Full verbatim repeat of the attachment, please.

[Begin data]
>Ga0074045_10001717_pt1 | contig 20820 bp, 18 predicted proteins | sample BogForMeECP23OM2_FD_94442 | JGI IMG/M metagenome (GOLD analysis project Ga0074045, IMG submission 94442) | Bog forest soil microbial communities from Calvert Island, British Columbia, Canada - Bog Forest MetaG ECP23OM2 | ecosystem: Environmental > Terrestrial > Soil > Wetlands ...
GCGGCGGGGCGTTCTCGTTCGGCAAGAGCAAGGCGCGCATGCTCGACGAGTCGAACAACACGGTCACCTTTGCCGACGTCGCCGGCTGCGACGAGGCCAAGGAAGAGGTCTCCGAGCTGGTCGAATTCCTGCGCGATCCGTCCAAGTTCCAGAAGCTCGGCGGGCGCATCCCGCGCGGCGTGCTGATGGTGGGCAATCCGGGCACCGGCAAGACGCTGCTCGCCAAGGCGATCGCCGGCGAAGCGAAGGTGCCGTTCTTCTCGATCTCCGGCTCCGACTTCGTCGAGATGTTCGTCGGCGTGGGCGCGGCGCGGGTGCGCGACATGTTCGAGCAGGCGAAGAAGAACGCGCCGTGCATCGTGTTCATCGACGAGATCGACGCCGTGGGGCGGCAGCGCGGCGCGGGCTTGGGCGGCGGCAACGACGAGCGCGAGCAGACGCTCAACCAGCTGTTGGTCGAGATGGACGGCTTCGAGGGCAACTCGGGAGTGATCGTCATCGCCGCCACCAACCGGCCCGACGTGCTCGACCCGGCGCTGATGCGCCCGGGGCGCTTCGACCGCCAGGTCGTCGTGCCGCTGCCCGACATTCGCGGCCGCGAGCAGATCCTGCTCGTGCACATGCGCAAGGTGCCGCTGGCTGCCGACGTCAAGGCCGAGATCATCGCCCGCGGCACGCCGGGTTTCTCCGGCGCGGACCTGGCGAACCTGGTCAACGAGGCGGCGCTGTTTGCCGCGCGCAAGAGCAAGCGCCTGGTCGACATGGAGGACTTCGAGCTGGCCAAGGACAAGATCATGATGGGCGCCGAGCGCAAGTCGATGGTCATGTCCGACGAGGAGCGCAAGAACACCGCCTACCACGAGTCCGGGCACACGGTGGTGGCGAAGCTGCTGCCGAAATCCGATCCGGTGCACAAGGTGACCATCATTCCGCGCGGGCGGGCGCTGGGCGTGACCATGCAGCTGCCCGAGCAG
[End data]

>Ga0074045_10001717_pt1 | contig 20820 bp, 18 predicted proteins | sample BogForMeECP23OM2_FD_94442 | JGI IMG/M metagenome (GOLD analysis project Ga0074045, IMG submission 94442) | Bog forest soil microbial communities from Calvert Island, British Columbia, Canada - Bog Forest MetaG ECP23OM2 | ecosystem: Environmental > Terrestrial > Soil > Wetlands ...
GCGGCGGGGCGTTCTCGTTCGGCAAGAGCAAGGCGCGCATGCTCGACGAGTCGAACAACACGGTCACCTTTGCCGACGTCGCCGGCTGCGACGAGGCCAAGGAAGAGGTCTCCGAGCTGGTCGAATTCCTGCGCGATCCGTCCAAGTTCCAGAAGCTCGGCGGGCGCATCCCGCGCGGCGTGCTGATGGTGGGCAATCCGGGCACCGGCAAGACGCTGCTCGCCAAGGCGATCGCCGGCGAAGCGAAGGTGCCGTTCTTCTCGATCTCCGGCTCCGACTTCGTCGAGATGTTCGTCGGCGTGGGCGCGGCGCGGGTGCGCGACATGTTCGAGCAGGCGAAGAAGAACGCGCCGTGCATCGTGTTCATCGACGAGATCGACGCCGTGGGGCGGCAGCGCGGCGCGGGCTTGGGCGGCGGCAACGACGAGCGCGAGCAGACGCTCAACCAGCTGTTGGTCGAGATGGACGGCTTCGAGGGCAACTCGGGAGTGATCGTCATCGCCGCCACCAACCGGCCCGACGTGCTCGACCCGGCGCTGATGCGCCCGGGGCGCTTCGACCGCCAGGTCGTCGTGCCGCTGCCCGACATTCGCGGCCGCGAGCAGATCCTGCTCGTGCACATGCGCAAGGTGCCGCTGGCTGCCGACGTCAAGGCCGAGATCATCGCCCGCGGCACGCCGGGTTTCTCCGGCGCGGACCTGGCGAACCTGGTCAACGAGGCGGCGCTGTTTGCCGCGCGCAAGAGCAAGCGCCTGGTCGACATGGAGGACTTCGAGCTGGCCAAGGACAAGATCATGATGGGCGCCGAGCGCAAGTCGATGGTCATGTCCGACGAGGAGCGCAAGAACACCGCCTACCACGAGTCCGGGCACACGGTGGTGGCGAAGCTGCTGCCGAAATCCGATCCGGTGCACAAGGTGACCATCATTCCGCGCGGGCGGGCGCTGGGCGTGACCATGCAGCTGCCCGAGCAG